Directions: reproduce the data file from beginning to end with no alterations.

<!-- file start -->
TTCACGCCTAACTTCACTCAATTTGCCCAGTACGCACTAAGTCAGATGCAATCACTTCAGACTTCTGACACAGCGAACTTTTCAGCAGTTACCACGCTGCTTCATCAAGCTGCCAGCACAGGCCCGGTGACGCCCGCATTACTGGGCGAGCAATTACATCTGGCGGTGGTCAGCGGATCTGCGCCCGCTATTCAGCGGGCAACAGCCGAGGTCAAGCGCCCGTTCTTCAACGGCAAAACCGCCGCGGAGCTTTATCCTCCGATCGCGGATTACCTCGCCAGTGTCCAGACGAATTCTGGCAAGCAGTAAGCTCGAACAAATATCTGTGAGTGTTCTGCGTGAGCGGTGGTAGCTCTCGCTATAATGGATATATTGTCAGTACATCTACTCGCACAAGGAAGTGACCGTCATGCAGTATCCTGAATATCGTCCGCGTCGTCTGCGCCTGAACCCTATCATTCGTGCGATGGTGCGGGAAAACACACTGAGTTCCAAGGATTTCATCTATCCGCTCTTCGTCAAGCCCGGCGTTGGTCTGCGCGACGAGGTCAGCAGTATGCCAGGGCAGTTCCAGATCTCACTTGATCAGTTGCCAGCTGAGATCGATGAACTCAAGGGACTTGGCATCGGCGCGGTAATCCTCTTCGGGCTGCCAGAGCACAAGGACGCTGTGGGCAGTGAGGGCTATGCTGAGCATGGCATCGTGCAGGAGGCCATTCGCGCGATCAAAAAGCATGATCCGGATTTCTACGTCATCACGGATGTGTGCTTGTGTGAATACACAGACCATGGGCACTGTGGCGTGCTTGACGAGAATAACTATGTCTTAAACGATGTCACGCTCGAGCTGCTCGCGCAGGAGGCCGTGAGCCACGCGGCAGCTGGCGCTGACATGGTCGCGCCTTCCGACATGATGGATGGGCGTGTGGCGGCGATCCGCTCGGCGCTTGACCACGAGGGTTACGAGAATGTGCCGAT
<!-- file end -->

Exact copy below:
TTCACGCCTAACTTCACTCAATTTGCCCAGTACGCACTAAGTCAGATGCAATCACTTCAGACTTCTGACACAGCGAACTTTTCAGCAGTTACCACGCTGCTTCATCAAGCTGCCAGCACAGGCCCGGTGACGCCCGCATTACTGGGCGAGCAATTACATCTGGCGGTGGTCAGCGGATCTGCGCCCGCTATTCAGCGGGCAACAGCCGAGGTCAAGCGCCCGTTCTTCAACGGCAAAACCGCCGCGGAGCTTTATCCTCCGATCGCGGATTACCTCGCCAGTGTCCAGACGAATTCTGGCAAGCAGTAAGCTCGAACAAATATCTGTGAGTGTTCTGCGTGAGCGGTGGTAGCTCTCGCTATAATGGATATATTGTCAGTACATCTACTCGCACAAGGAAGTGACCGTCATGCAGTATCCTGAATATCGTCCGCGTCGTCTGCGCCTGAACCCTATCATTCGTGCGATGGTGCGGGAAAACACACTGAGTTCCAAGGATTTCATCTATCCGCTCTTCGTCAAGCCCGGCGTTGGTCTGCGCGACGAGGTCAGCAGTATGCCAGGGCAGTTCCAGATCTCACTTGATCAGTTGCCAGCTGAGATCGATGAACTCAAGGGACTTGGCATCGGCGCGGTAATCCTCTTCGGGCTGCCAGAGCACAAGGACGCTGTGGGCAGTGAGGGCTATGCTGAGCATGGCATCGTGCAGGAGGCCATTCGCGCGATCAAAAAGCATGATCCGGATTTCTACGTCATCACGGATGTGTGCTTGTGTGAATACACAGACCATGGGCACTGTGGCGTGCTTGACGAGAATAACTATGTCTTAAACGATGTCACGCTCGAGCTGCTCGCGCAGGAGGCCGTGAGCCACGCGGCAGCTGGCGCTGACATGGTCGCGCCTTCCGACATGATGGATGGGCGTGTGGCGGCGATCCGCTCGGCGCTTGACCACGAGGGTTACGAGAATGTGCCGAT